Lopé Hotel offers surprising luxury considering the remoteness of its location, in Lopé National Park around four hours by train from Libreville (or seven hours by 4×4). Not a traditional ‘hotel’, it instead offers a large number of individual bungalows scattered throughout attractive gardens and walkways, all with excellent views of the surrounding parkland, river, and Mount Brazza.
The Lopé Hotel grounds centre on a communal swimming pool, bar and restaurant. Attractively tiled, the pool area offers plentiful lounge furniture as well as a four-pillared, thatched-covered area with comfortable leather sofas. The feel throughout combines contemporary style with touches of local character, and the waterways and lightly forested, rolling hills all around provide a beautiful backdrop. There are also appealing extras including a playground for children.
Food & service
Meals at the Lopé Hotel are taken indoors or out at the onsite restaurant, which serves a varied mixture of local and international cuisine that’s generally of a high standard, for example, pesto pasta, cordon bleu chicken and grilled fish dishes. As always in Gabon, with its fledgling tourist industry, service is not always of the expert standards experienced elsewhere but is nevertheless friendly and attentive.
There are 40 bungalows available at the Lopé Hotel, with a number of types on offer including standard but comfortable huts, larger chalets, and luxury VIP suites. All accommodations are pleasantly furnished in a range of styles, and feature ensuite facilities including hot water and shower, electricity, and air-conditioning; all have private decks.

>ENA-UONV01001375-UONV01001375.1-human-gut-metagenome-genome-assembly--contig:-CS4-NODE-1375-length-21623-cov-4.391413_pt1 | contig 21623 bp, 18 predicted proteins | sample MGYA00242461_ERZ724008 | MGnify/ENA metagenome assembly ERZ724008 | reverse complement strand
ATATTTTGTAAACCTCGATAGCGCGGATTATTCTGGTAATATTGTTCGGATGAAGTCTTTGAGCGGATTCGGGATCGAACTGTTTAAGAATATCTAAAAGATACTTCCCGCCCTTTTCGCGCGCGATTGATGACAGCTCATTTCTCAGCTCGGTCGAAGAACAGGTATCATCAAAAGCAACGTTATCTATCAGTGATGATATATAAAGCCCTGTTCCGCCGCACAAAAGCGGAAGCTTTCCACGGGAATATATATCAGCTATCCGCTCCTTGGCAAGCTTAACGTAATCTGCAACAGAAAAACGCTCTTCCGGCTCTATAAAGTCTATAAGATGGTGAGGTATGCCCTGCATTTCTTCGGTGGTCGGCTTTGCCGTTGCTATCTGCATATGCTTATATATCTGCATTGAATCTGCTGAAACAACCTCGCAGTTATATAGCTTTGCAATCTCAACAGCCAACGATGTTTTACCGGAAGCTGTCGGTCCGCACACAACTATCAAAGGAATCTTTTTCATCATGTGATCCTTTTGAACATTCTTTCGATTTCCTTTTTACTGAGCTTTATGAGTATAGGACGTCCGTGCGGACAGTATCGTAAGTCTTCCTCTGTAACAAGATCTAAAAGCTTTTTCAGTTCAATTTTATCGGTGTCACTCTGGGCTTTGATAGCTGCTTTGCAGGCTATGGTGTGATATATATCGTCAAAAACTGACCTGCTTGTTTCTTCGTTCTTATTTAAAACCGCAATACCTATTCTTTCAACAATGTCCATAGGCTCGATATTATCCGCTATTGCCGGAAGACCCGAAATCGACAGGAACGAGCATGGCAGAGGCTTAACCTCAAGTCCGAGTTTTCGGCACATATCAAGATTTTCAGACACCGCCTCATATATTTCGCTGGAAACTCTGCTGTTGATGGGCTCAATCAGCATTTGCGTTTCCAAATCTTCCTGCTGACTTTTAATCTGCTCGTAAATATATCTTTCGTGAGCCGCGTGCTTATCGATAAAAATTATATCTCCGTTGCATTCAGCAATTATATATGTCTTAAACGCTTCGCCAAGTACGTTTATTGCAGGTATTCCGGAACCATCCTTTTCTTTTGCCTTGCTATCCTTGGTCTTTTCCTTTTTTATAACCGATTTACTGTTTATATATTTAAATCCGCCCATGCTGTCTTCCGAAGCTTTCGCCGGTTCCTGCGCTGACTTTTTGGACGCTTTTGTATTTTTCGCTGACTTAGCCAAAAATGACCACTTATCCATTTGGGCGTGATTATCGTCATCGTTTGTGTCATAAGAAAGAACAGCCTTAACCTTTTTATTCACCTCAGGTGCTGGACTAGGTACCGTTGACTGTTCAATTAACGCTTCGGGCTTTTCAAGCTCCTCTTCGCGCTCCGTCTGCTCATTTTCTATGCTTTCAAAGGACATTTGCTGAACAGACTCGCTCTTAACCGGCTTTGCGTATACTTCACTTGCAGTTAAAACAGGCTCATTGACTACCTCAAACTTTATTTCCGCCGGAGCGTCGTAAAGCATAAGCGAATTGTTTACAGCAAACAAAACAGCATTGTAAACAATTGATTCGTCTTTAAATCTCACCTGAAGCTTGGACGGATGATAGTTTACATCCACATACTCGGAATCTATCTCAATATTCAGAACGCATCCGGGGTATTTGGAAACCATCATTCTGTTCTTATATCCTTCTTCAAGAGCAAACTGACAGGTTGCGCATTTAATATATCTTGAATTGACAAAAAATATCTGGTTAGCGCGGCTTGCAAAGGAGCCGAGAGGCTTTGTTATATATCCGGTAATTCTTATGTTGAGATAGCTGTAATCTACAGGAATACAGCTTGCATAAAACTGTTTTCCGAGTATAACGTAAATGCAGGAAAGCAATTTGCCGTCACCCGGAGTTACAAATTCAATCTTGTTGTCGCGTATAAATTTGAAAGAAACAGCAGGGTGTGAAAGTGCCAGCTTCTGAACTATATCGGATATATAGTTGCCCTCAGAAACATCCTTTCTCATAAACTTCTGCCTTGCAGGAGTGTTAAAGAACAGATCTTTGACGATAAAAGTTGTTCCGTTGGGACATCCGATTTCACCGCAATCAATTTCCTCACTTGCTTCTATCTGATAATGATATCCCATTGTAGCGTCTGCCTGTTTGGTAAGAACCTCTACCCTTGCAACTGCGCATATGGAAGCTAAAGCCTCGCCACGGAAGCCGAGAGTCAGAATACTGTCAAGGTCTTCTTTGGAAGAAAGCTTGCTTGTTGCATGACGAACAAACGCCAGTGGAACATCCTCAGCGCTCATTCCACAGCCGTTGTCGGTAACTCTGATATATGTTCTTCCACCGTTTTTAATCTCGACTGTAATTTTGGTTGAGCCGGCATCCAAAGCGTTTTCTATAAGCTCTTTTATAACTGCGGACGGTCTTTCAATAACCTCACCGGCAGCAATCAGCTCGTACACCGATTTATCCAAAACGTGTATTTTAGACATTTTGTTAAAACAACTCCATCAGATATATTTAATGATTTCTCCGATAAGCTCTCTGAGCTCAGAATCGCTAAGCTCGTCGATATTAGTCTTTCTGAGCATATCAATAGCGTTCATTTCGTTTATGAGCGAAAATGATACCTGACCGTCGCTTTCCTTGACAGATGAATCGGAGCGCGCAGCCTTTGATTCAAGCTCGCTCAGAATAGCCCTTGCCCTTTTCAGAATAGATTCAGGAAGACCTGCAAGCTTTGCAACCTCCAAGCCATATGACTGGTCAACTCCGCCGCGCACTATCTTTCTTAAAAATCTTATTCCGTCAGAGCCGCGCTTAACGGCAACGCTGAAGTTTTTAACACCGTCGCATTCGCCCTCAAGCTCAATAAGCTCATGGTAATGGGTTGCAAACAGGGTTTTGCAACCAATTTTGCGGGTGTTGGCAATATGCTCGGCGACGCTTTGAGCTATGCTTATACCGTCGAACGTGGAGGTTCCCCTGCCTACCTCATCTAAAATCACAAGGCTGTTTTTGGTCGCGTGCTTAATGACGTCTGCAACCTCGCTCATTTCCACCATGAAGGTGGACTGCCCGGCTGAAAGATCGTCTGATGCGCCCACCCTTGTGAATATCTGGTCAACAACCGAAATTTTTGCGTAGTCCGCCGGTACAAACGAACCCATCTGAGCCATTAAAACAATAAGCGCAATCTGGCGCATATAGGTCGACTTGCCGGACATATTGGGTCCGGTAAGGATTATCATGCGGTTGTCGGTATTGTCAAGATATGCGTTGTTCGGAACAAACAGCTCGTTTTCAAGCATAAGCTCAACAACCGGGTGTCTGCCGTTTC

As one of the few accommodation options in Lopé National Park, the Lopé Hotel is one of the best bases available from which to take advantage of everything the park has to offer. Especially noteworthy is the opportunity as a hotel guest to join researchers tracking the mandrill population. When the professional guide Kyle de Nobrega first visited Lopé, he was blown away by the experience of trekking for mandrill, describing it as one of the ‘best mammal experiences I have ever had so far’. He adds: ‘It’s important to manage guest expectations as to how easily the mandrills can be seen – it’s a phenomenal and very stimulating experience, but it’s tough going.’ In sum, an enormously rewarding experience, but one that requires a significant amount of effort to make it happen.
At this stage in the development of Gabon’s tourism industry, any conscientious visit here makes a valuable contribution to conservation efforts and the local community.